On May 2nd, I was sitting in my room, checking Facebook before going to bed when my cousin’s status caught my attention. It said simple “Ding dong, the Wicked Witch is dead.” What in the world was my 27-year-old cousin talking about? And why was he quoting The Wizard of Oz. A quick Twitter check and I realized Osama bin Laden had been killed. Almost instantly my Twitter and Facebook feed was blown up with sentences about the death of the greatest terrorist of our time.
It wasn’t long before there was a commotion outside my window. Police cars with flashing lights, taxis honking horns and then a mass of chanting bodies marching somewhere. I threw my window open, stuck my head out and tried to listen intently. The crowd’s cheers varied between the popular oldies song chorus “Na. na na na, hey, hey, hey goodbye.” and “U.S.A.” Instead of breaking up the crowd and sending them home, the police were clearing the path for them, shutting down traffic and letting the crowds march to the Boston Commons.
Who was marching? College students from all over the city. After all, we are the generation who grew up in this war. We are the ones that couldn’t even vote when our country declared war on terrorism and entered the fray. We have watched family members and friends enlist in the armed services, heading off to fight an enemy that had only a vaguely defined purpose but had one clear name: Osama bin Laden.
As an American, there are times when I am proud to call myself a resident of this country; like when the national anthem is played before sporting events and everyone stops, going silent for a moment as our hearts catch at the gravity of what we have – I love being American. Hearing the crowds chanting through the city after midnight and knowing that it was American troops that had ended a reign of terror was another such moment.
But if I am being honest. I rejoiced less in the death of Osama and more in the end of the figure-head of terrorism which put us one step closer to ending this war. I cringed at the Facebook and Twitter messages that said things like “Rot in Hell Osama, no one will mourn your passing.” or “A quick death was too good for the monster. He should have been brought to Times Square and beaten to death by New Yorkers.” These, and hundreds of similar messages, rubbed me wrong and left me a little disgusted with the writers. As horrible as this man’s actions were one fact remains… he was still a person. He still had dignity.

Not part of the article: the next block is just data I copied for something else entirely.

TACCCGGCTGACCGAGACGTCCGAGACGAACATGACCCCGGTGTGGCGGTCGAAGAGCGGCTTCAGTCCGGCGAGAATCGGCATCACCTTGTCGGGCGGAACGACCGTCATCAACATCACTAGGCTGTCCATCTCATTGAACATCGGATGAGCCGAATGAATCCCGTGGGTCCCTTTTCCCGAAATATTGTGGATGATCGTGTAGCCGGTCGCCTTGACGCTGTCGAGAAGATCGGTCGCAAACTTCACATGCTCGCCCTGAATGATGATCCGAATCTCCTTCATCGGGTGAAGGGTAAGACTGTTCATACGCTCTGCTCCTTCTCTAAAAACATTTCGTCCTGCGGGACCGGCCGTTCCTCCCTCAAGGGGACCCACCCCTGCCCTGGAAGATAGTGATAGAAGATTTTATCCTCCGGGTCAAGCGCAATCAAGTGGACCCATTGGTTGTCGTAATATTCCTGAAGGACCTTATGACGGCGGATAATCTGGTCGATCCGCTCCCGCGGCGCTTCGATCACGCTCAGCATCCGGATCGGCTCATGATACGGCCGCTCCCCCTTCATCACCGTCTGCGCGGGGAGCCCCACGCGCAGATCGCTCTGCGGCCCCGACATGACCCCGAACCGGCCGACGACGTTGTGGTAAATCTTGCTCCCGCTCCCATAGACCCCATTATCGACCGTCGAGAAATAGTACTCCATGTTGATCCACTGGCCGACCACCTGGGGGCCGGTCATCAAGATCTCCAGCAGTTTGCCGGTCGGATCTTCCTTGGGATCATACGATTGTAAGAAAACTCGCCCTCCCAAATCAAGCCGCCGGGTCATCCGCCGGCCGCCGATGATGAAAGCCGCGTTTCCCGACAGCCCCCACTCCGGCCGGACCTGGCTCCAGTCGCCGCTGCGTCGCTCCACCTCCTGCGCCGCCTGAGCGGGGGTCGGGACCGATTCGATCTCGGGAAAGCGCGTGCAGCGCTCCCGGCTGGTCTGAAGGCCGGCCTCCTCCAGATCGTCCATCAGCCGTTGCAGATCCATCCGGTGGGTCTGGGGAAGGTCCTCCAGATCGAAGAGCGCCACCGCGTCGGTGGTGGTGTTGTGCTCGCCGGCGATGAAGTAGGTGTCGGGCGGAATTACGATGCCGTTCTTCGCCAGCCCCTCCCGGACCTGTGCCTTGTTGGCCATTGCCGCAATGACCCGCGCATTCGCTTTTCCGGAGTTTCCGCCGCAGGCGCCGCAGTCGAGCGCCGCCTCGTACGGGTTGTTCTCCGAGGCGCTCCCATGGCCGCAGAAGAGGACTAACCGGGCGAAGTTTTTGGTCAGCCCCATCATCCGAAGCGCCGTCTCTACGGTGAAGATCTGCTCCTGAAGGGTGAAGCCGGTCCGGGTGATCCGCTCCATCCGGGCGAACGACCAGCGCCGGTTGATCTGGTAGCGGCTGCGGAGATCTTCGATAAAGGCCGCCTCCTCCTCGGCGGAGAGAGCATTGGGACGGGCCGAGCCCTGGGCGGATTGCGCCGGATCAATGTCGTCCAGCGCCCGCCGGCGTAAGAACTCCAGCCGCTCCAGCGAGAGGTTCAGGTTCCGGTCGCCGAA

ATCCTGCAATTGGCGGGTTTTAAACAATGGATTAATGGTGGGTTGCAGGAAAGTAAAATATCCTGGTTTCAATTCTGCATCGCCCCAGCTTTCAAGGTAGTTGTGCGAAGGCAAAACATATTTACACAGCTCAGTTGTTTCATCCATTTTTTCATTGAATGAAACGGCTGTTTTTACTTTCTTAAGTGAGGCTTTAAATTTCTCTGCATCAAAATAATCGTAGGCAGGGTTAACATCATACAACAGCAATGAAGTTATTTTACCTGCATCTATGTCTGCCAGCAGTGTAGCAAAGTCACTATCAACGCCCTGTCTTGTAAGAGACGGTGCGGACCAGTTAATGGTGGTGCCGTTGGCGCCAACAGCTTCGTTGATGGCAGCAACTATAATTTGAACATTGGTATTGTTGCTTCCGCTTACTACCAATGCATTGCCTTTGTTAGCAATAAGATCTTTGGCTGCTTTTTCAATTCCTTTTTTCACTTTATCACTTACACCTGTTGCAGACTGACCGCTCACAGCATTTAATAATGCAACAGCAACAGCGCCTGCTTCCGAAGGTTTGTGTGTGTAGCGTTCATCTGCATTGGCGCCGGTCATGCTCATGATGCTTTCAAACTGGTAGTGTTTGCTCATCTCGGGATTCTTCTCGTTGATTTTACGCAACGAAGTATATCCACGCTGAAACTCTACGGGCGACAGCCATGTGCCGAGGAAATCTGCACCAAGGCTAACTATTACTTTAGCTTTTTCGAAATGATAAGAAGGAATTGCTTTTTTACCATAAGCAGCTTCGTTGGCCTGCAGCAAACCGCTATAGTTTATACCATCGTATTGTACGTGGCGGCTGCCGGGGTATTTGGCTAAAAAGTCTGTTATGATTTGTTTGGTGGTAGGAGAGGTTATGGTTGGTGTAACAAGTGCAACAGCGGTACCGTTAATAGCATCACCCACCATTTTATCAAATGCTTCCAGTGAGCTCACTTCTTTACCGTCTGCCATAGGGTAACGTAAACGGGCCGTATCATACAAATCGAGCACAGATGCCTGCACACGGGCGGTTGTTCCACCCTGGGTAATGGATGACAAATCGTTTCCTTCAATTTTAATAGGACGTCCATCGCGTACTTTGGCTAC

I think, our ability to find the value of each person really comes to the forefront in a moment like this. Compared to Osama, it is easy to find dignity in an unborn child or an elder suffering from cancer in the hospital. But if we really are people who find value in every human life, we should never rejoice in the death of someone. Love for each human being is not compatible with ‘an eye for an eye.’
I admit this is easier said than done. My heart waivers between being thrilled that Osama is out of the way and the knowledge that this is due to his killing. I grew up in this war (one that I incidentally didn’t want us to enter into) and can barely remember a time before we were fighting on foreign soil. I watched a close family member go off to Iraq and Afghanistan for three different tours of duty and knew the pride and fear my family felt every time he announced his next assignment. As my younger brother enlists in the Marine’s today, a new kind of pride and fear is created within me. I’d like him to stay state-side and never have to take another’s life to end this war on terror, while at the same time I want him to become a man with strength of character, pride in his country and a desire to protect those who are unable to protect themselves.
To be honest, I don’t know if there was another solution to bringing down the head of terrorism but I do know his loss of life is not something we should take great pleasure in.
(pic from Boston.com)